Developing a healthy routine for practising is the best way to improve your playing, it is the small differences in practising habits that add up to much better playing over the years. Be patient and routines will be easy to get into and become second nature soon enough.
Most people practise in their bedroom, if possible a music room is best but bedrooms can be adapted to make an adequate playing environment. Make the area comfortable and organised. Making it easy and convenient to just pick up the guitar, flick a few switches and start playing. This encourages a more regular practice routine. Practice makes perfect.
Back problems are common among guitarists (especially those who practice for hours with no breaks whilst slouching over their bed). Bad posture cause back and wrist problems but can be tackled easily by sticking to certain rules.
- No slouching. When standing, stand with a straight back. When sitting, have a straight-backed chair.
- Wrists should stay as straight as possible.
- Hands and wrists should be as relaxed as possible, especially when playing fast. Tension prevents movement and leads to cramps. Also it uses more energy, so take a breather and relax if you start tensing up. Relaxed wrists are as much a benefit to your playing skills as it is to your health.
Using regular short breaks is the best way to relieve stress that builds up in the muscles when you practice. It also provides time for you to reflect on what you have played to develop musical understanding.
The width of the guitar straps determines the pressure on your shoulders. Basically, the heavier your guitar is, the wider your straps should be. Adjusting the strap to fit you is important also. If you have it at just the right length the guitar will remain in roughly the same place whether you are sitting or standing, so changing from sitting to standing becomes less of a struggle.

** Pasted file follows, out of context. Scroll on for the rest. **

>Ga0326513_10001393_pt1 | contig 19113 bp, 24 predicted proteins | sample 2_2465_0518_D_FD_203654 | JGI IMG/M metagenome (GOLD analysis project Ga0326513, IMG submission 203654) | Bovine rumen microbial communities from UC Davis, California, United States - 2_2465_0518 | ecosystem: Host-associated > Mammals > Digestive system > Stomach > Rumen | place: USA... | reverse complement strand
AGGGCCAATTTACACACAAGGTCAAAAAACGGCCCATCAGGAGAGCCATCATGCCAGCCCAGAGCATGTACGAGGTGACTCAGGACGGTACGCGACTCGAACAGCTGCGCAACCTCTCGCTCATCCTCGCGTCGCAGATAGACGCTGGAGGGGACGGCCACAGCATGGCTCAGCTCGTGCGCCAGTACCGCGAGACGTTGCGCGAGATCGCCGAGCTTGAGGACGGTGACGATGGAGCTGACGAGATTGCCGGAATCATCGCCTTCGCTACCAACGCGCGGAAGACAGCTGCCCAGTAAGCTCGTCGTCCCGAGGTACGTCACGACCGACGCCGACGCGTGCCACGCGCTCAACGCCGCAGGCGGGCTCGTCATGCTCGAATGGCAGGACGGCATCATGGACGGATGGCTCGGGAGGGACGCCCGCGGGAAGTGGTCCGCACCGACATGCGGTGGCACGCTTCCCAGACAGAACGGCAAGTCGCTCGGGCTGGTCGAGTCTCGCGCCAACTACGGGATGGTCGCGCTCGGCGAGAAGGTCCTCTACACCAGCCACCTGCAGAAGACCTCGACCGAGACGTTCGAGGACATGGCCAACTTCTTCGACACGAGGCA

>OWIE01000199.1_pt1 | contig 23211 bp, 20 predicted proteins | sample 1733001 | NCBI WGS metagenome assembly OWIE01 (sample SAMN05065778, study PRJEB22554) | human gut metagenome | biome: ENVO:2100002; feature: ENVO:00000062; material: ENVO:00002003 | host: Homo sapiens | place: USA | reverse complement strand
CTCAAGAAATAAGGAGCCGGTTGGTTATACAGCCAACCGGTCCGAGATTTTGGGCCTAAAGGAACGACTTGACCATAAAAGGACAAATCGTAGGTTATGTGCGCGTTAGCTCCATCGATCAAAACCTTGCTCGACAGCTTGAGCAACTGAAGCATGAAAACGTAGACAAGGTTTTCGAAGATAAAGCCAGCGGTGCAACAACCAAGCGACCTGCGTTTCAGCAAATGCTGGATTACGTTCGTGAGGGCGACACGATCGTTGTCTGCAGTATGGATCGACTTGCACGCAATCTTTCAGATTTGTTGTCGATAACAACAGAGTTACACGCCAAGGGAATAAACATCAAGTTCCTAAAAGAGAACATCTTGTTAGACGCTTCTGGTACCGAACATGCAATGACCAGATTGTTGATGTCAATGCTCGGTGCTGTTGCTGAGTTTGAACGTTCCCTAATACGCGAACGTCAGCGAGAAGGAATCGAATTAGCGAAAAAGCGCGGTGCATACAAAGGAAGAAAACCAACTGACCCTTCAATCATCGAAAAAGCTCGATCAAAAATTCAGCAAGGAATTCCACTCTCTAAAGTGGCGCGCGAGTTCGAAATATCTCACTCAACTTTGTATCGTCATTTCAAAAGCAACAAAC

Check if you are in tune each practice session. Over the years this will increase your musical ear, enabling you to hear and distinguish notes unaided. The easiest way to tune is using the fifth fret trick.
Warm ups are essential, and there is a whole list of reasons why. It is good for your health, endurance, confidence, theory and skills. Warm ups get your muscles and joints stretched and ready in exactly the same way an athletes warm ups do, and so they keep hands and wrists healthy and going for longer. They also provide some time to get over the rough playing that occurs when you have cold or tired hands, or if you have not played for a while. It can destroy performer confidence to mess-up a piece that seemed oh-so easy in practice. Theory (like scales) can be practised as a warm up, providing an easy way to learn (some of us guitarists are scared of books). Last but not least it can improve your skills by teaching the value of patience and simplicity, warm up with a metronome and keep it simple.
Exercises make good warm ups as well as scales, as long as you keep relaxed and simple. Any tension inhibits speed and leads to injury. It is good to use alternating picking as a warm up using all the fingers and keeping right-hand movements as consistent and small as possible, to save energy and time. A chord warm up is also very healthy for left-hand development.